Step 8; Not absolutly neccesary with a walnut stock. Now we can start to apply the stain, if you have or can get some red alkanet root oil this will add a red tinge to your stock, only a little is needed apply as the stain is applied in the next sentence, apply your chosen stain (usually walnut) to the stock using controlled even strokes using the cloths supplied or any you have making sure you get it everywhere needed and allow to dry. This is the time needed to take your time don?t apply too much stain too fast because it will darken very quickly (the main problem I had with my Hw80) and will look far too dark once oiled. You will also need to water down your stain to a colour that you like before applying. Keep applying the stain until you reach the desired colour and then leave overnight to dry. The stain will look slightly darker once oiled so don?t go over the top.



Step 9; Oiling, using the supplied oil in your kit pour a little into a small container and in a dust free and hair free room (hard to find with 4 dogs) I found the bathroom the best. Start to apply your oil, by dipping 2 fingers in to oil (not too much at a time) rub it all over the stock, the first few coats will be absorbed into the wood, allow at least 2 hours between coats (24hours is better) hang the stock up to dry I use string through the stock screw holes and hung mine on a clothes airer over the bath, keep applying until the stock starts to shine after the oil has dried. Now we need to start lightly dulling the oil finish with 0000 wire wool between each coat, this removes any runs from excess oil and keys the finish ready for the next coat. Now this is were we start to apply the oil properly and the more care you spend now will show at the end. Using a small piece of new/clean sponge ( the ones your wife uses in the kitchen that are scourers one side and sponge the other are ideal) cut to a suitable size say 1.5? x 1.5? dip it lightly into the oil and apply it evenly all over the stock in nice steady motions, I started on my chequering first so as to get it in the recesses easy, you will notice how little oil is needed to cover the stock now as it getting smooth. At the end of each coat hold the stock up to the light and move it around checking for streaks and runs and any areas missed, hang your stock up to dry for at least 2 hours again. You are not trying to apply loads of oil with each application little and often is the name of the game and as said, the longer you take the better it will look. Also beware of finger prints in the finish. A great tip i can provide is after a couple of mins go back to your stock and look at the chequering and you will probably see runs as the excess oil comes out the recesses at the bottom lightly wipe to remove this with the sponge you used for oiling, throw each piece of sponge away and use a new piece each time, any oil left over I would throw away as it can ruin the end finish putting it back it the bottle. After about 7-8 coats of oil you should have plenty on now for a good finish, this is where you need to take your time on your final coat making sure you have no runs or hair etc stuck in it, but don?t worry if its not perfect. I did a coat in the morning and one just before bed. After rubbing down with the wire wool make sure you blow all traces of wirewool bits from the stock, as itll end up in the oil finish if your not careful.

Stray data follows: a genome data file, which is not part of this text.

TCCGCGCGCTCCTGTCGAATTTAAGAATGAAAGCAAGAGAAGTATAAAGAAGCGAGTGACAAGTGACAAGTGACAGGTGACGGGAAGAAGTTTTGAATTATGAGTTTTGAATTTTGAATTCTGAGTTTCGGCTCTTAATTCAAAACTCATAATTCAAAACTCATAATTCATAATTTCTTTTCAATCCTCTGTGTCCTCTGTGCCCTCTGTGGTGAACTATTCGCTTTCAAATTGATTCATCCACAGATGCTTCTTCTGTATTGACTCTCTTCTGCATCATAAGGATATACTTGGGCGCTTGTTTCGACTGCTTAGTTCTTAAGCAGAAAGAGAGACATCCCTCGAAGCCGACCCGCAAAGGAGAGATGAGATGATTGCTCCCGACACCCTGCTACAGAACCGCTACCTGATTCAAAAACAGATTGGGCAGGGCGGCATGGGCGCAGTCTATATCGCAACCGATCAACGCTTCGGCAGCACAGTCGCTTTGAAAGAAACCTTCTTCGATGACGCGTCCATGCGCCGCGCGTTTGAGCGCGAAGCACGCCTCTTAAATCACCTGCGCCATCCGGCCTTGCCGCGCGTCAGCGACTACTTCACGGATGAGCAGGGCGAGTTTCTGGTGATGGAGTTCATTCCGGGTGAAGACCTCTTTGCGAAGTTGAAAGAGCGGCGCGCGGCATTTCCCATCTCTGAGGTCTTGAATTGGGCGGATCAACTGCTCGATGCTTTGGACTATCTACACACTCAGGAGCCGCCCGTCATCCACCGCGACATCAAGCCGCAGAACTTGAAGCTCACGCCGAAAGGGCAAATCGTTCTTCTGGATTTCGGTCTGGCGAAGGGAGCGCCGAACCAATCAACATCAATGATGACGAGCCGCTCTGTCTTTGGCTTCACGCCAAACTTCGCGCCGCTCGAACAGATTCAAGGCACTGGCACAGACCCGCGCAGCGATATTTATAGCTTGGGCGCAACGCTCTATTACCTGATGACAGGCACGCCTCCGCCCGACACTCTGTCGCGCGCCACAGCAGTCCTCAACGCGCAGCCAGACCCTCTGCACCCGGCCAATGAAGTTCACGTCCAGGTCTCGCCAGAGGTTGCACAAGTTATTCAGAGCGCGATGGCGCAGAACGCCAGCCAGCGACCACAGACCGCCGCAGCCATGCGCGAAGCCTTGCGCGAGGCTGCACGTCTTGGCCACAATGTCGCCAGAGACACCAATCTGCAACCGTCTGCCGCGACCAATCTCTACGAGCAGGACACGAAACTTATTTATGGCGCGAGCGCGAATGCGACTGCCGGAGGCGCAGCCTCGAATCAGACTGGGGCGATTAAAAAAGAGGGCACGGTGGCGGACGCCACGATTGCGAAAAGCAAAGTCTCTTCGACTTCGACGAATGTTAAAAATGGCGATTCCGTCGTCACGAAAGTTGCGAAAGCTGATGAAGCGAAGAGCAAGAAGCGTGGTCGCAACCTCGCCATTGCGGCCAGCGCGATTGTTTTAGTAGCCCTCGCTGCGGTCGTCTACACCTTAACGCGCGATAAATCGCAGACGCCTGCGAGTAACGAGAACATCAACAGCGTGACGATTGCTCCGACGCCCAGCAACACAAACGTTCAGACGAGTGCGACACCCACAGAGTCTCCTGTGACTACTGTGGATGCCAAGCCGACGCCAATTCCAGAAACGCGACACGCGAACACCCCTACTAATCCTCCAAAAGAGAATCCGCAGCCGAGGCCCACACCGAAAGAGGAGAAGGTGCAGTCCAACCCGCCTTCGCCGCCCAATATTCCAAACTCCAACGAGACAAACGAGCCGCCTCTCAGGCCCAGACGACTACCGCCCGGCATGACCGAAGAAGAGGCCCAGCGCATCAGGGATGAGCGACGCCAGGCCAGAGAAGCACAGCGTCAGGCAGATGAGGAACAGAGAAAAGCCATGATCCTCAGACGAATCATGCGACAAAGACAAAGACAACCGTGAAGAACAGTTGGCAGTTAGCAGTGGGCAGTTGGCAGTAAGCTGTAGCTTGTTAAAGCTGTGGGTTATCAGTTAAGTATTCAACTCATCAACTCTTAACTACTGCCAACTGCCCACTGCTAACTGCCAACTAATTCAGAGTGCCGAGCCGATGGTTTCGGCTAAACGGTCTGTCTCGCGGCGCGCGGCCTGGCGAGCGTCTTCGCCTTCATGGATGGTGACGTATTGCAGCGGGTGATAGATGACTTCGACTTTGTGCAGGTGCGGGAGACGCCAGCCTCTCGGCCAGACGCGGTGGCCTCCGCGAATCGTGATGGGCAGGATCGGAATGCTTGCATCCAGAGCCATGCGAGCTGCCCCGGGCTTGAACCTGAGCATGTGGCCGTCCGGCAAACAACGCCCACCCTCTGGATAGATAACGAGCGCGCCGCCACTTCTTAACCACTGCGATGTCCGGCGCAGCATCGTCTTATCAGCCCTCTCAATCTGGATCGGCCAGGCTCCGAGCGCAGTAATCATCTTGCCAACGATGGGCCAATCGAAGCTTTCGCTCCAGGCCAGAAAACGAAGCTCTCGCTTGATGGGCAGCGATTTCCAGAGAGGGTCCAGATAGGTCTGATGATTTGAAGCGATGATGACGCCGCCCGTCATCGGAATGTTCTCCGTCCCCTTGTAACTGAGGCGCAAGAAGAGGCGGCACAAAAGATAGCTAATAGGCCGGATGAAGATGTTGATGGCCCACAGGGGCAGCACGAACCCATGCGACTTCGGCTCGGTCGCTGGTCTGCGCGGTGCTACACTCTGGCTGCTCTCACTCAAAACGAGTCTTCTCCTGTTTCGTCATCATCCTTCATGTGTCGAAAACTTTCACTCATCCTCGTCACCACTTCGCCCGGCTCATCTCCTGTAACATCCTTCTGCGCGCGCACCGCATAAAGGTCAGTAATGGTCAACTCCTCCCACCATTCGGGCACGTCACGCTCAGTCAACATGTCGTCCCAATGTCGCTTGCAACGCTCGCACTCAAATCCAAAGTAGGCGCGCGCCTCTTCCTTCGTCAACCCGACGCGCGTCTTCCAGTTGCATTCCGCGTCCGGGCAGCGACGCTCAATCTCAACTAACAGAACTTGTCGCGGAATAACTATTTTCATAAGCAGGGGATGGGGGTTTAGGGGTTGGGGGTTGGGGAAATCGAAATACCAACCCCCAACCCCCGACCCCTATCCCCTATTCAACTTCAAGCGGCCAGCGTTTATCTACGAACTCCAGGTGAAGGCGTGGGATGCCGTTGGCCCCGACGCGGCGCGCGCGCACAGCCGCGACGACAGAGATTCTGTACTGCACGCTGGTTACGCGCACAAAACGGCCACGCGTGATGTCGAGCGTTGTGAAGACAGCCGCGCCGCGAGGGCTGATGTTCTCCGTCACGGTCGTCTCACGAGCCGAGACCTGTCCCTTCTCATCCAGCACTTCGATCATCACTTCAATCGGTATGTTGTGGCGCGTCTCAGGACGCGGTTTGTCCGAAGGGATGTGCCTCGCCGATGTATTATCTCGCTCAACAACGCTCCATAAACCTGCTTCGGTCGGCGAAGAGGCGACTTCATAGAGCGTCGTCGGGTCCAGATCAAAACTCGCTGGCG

Step 10; After you have let the stock dry for 12- 24hours, inspect it all over for any runs, if you see any lightly rub them with your wire wool until they are flush with the rest of the surface. You will notice this area is now dulled compared to the rest of the finish, now get some T-cut that you use on your car and lightly apply some using a cotton cloth but don?t apply too hard, buff off and the finish should be perfect again. Now this is where you get a choice of a gloss finish or satin finish and you only have 24hours to decide. If you want a gloss finish go to step 11. If you want a satin finish you now need to apply the satin stock conditioning oil supplied in the kit, lightly apply all over the stock and rub lightly until dry and there you go a satin oiled finish.  




Step 11; Re-attach the stock to your gun (carefully) and stand back and admire. Then using a suitable stock wax give the stock a polish.


One last tip you can do is don?t fully unscrew you butt pad, leaving a gap between the pad and the stock, and mask the pad up , you can then rest the pad on your knee as you oil and you wont get bits off your trousers in the oil finish as you fingers touch your leg.  . You will also notice you will have very sticky fingers after oiling, spraying wd40 on your hand will remove the oil easy, you will stink of wd40, but it is better than sticky fingers.

The kit I used was a Birchwood Casey kit that came with full instructions, wire wool various sandpaper, wood stain, Tru-oil and the stock conditioning oil all for around ?16 and I think it?s a great kit for the money. The gun wax is from the same company and cost ?4.95, I would still follow the instructions supplied in the kits as they may vary, but you get the idea from my guide. Anything I have missed out/got wrong please amend as needed or add comments below.

The "Birchwood Casey" full line up is here is US dollars but is available over here http://www.birchwoodcasey.com/sport/index.html
Hope this help anyone looking to finish there stock

ps my hw100 is having its stock oiled at the moment and ill post pics as soon as its done